Each year thousands of people undergo surgery of the nose. Nasal surgery may be performed for cosmetic purposes, or a combination procedure to improve both form and function. It also may alleviate or cure nasal breathing problems, correct deformities from birth or injury, or support an aging, drooping nose.
Patients who are considering nasal surgery for any reason should seek a doctor who is a specialist in nasal airway function, as well as plastic surgery. This will ensure that efficient breathing is as high a priority as appearance.
Can Cosmetic Nasal Surgery Create A "Perfect" Nose?
Aesthetic nasal surgery (rhinoplasty) refines the shape of the nose, bringing it into balance with the other features of the face. Because the nose is the most prominent facial feature, even a slight alteration can greatly improve appearance. (Some patients elect chin augmentation in conjunction with rhinoplasty to better balance their features.) Rhinoplasty alone cannot give you a perfect profile, make you look like someone else, or improve your personal life. Before surgery, it is very important that the patient have a clear, realistic understanding of what change is possible as well as the limitations and risks of the procedure.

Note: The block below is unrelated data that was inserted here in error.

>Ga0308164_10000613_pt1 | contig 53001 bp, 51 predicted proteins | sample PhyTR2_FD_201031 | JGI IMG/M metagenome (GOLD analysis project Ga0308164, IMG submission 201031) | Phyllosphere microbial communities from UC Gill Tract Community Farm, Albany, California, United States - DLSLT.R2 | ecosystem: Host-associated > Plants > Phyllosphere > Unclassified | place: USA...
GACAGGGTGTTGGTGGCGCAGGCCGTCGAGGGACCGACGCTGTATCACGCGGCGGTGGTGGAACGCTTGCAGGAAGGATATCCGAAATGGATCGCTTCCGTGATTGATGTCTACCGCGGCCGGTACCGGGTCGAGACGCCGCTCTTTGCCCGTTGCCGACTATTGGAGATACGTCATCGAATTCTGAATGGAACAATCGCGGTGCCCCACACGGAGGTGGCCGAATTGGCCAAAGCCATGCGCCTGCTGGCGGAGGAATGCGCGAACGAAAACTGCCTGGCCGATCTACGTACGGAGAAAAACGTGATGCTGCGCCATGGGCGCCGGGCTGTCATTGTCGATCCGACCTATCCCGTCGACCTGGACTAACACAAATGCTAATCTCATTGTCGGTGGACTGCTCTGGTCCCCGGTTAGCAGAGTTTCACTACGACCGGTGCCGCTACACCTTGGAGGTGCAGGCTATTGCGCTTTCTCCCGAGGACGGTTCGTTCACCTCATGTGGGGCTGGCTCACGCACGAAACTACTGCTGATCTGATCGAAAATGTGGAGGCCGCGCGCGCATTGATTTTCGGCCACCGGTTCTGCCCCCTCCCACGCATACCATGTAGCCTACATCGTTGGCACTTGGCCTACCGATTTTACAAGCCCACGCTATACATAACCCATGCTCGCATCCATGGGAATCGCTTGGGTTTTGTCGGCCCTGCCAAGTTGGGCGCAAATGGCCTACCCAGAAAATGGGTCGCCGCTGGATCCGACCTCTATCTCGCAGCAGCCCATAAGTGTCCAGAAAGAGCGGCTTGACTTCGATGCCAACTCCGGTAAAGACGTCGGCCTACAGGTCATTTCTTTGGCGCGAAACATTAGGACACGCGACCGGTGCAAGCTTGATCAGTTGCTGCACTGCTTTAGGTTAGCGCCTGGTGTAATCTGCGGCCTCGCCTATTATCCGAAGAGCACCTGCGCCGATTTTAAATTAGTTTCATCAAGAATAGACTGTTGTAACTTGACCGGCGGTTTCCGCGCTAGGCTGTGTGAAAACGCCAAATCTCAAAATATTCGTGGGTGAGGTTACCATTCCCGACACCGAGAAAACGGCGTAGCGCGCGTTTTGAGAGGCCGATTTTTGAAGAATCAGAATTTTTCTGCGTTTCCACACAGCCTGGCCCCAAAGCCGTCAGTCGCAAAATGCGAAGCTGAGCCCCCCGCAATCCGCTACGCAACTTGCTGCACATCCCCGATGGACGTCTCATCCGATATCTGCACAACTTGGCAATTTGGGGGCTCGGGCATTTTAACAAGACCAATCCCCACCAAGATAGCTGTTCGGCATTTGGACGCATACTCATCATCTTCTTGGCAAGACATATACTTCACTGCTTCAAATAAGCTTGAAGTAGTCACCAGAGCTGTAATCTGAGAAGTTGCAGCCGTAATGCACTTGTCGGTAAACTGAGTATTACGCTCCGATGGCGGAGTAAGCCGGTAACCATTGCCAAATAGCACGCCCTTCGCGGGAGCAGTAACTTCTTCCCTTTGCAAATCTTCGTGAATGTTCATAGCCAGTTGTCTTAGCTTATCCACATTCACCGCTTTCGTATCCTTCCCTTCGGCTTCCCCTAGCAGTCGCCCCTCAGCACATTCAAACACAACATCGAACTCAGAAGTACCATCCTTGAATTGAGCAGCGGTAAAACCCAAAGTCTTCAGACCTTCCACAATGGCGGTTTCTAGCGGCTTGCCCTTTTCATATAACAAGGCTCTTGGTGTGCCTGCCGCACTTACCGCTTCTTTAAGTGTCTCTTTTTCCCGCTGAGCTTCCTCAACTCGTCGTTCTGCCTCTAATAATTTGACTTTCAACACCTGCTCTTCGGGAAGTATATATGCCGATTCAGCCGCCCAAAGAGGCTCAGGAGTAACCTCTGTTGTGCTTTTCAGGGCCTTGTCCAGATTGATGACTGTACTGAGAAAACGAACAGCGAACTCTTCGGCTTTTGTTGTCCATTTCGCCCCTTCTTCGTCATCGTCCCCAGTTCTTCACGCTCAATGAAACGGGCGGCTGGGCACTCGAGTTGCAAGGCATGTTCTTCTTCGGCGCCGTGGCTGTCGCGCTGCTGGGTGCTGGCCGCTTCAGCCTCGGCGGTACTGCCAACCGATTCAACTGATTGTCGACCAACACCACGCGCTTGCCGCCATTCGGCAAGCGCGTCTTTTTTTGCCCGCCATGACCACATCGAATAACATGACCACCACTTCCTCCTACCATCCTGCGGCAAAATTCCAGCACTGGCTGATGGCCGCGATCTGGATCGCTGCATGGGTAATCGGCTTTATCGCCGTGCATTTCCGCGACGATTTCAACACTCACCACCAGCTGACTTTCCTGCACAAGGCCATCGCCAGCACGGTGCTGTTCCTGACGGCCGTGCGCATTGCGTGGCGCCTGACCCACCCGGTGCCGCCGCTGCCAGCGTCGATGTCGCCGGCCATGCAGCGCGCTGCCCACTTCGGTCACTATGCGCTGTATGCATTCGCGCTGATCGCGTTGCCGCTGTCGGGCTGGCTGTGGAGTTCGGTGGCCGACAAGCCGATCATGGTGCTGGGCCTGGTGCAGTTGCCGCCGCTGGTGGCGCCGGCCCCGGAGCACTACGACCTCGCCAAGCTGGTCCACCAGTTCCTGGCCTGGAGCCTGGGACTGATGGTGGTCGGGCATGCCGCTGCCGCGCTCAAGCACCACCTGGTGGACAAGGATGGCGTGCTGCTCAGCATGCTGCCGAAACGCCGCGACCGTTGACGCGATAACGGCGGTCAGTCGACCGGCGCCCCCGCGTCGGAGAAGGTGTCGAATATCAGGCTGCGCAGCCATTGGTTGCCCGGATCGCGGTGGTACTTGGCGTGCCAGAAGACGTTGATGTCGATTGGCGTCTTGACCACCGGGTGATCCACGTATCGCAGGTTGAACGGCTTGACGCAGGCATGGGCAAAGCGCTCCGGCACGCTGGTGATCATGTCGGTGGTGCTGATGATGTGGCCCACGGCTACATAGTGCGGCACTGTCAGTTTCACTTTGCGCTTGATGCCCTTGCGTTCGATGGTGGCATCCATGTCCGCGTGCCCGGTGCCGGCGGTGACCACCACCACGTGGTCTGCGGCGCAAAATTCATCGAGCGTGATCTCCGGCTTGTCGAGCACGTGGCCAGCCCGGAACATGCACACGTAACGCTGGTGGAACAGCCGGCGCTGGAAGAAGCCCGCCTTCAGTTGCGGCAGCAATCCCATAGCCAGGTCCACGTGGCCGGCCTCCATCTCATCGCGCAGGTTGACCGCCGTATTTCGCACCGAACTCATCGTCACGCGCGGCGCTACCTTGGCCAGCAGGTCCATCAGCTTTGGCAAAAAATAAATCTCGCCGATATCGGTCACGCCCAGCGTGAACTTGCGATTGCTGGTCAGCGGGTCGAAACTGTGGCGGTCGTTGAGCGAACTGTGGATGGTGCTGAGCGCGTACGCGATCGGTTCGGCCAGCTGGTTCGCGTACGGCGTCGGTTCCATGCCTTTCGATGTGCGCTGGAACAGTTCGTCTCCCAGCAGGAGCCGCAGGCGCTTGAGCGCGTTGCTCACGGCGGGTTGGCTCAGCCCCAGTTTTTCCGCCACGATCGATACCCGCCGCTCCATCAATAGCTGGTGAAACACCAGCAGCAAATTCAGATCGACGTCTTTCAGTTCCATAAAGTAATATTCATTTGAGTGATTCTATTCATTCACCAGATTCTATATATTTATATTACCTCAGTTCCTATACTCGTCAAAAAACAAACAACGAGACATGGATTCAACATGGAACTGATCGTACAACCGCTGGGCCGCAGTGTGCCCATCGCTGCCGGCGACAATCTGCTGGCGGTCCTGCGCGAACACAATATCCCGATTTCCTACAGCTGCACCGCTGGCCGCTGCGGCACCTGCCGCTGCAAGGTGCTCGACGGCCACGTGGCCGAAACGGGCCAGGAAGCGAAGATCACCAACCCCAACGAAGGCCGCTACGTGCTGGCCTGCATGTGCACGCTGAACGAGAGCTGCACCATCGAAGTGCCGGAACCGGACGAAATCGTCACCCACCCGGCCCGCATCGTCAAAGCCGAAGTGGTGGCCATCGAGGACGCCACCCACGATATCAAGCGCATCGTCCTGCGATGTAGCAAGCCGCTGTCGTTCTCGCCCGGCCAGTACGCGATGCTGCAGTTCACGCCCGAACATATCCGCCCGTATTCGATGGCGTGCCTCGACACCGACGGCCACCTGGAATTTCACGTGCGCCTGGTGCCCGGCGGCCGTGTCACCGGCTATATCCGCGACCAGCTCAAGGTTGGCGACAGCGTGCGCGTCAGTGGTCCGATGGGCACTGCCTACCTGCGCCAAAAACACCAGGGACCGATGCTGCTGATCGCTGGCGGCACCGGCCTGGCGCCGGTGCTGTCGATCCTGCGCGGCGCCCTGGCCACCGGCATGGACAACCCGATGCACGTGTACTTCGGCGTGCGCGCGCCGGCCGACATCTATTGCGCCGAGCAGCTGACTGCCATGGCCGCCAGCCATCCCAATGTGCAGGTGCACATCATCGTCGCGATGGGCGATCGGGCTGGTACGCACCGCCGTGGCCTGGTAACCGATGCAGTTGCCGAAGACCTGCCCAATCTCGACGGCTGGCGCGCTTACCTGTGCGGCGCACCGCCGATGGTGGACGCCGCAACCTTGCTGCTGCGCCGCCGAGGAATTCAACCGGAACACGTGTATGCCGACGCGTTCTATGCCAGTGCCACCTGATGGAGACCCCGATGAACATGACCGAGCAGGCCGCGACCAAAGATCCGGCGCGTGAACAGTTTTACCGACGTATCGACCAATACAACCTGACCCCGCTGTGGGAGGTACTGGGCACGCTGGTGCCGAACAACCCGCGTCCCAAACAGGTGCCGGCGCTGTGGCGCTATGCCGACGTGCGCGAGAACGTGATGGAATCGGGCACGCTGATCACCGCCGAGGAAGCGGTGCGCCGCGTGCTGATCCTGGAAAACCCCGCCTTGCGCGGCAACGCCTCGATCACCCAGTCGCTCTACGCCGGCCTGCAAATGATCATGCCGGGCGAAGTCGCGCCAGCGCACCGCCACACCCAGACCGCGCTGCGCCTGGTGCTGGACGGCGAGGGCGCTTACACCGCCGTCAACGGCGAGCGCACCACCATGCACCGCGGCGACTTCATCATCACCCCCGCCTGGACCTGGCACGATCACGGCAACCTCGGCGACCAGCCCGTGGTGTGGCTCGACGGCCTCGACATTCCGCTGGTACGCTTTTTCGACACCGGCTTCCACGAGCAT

Skin type, ethnic background, and age will be among the factors considered preoperatively by the surgeon. Except in cases of severe breathing impairment, young patients usually are not candidates until their noses are fully grown, at 15 or 16 years of age. The surgeon will also discuss risk factors, which are generally minor, as well as where the surgery will be performed-in a hospital, freestanding outpatient surgical center, or a certified office operating room.
To reshape the nose, the skin is lifted, allowing the surgeon to remove or rearrange the bone and cartilage. The skin is then redraped and sutured over the new frame. A nasal splint on the outside of the nose helps retain the new shape during healing. If soft, absorbent material is placed inside the nose to stabilize the septum, it will normally be removed the morning after surgery. External nasal dressings and splints are usually removed five to seven days after surgery.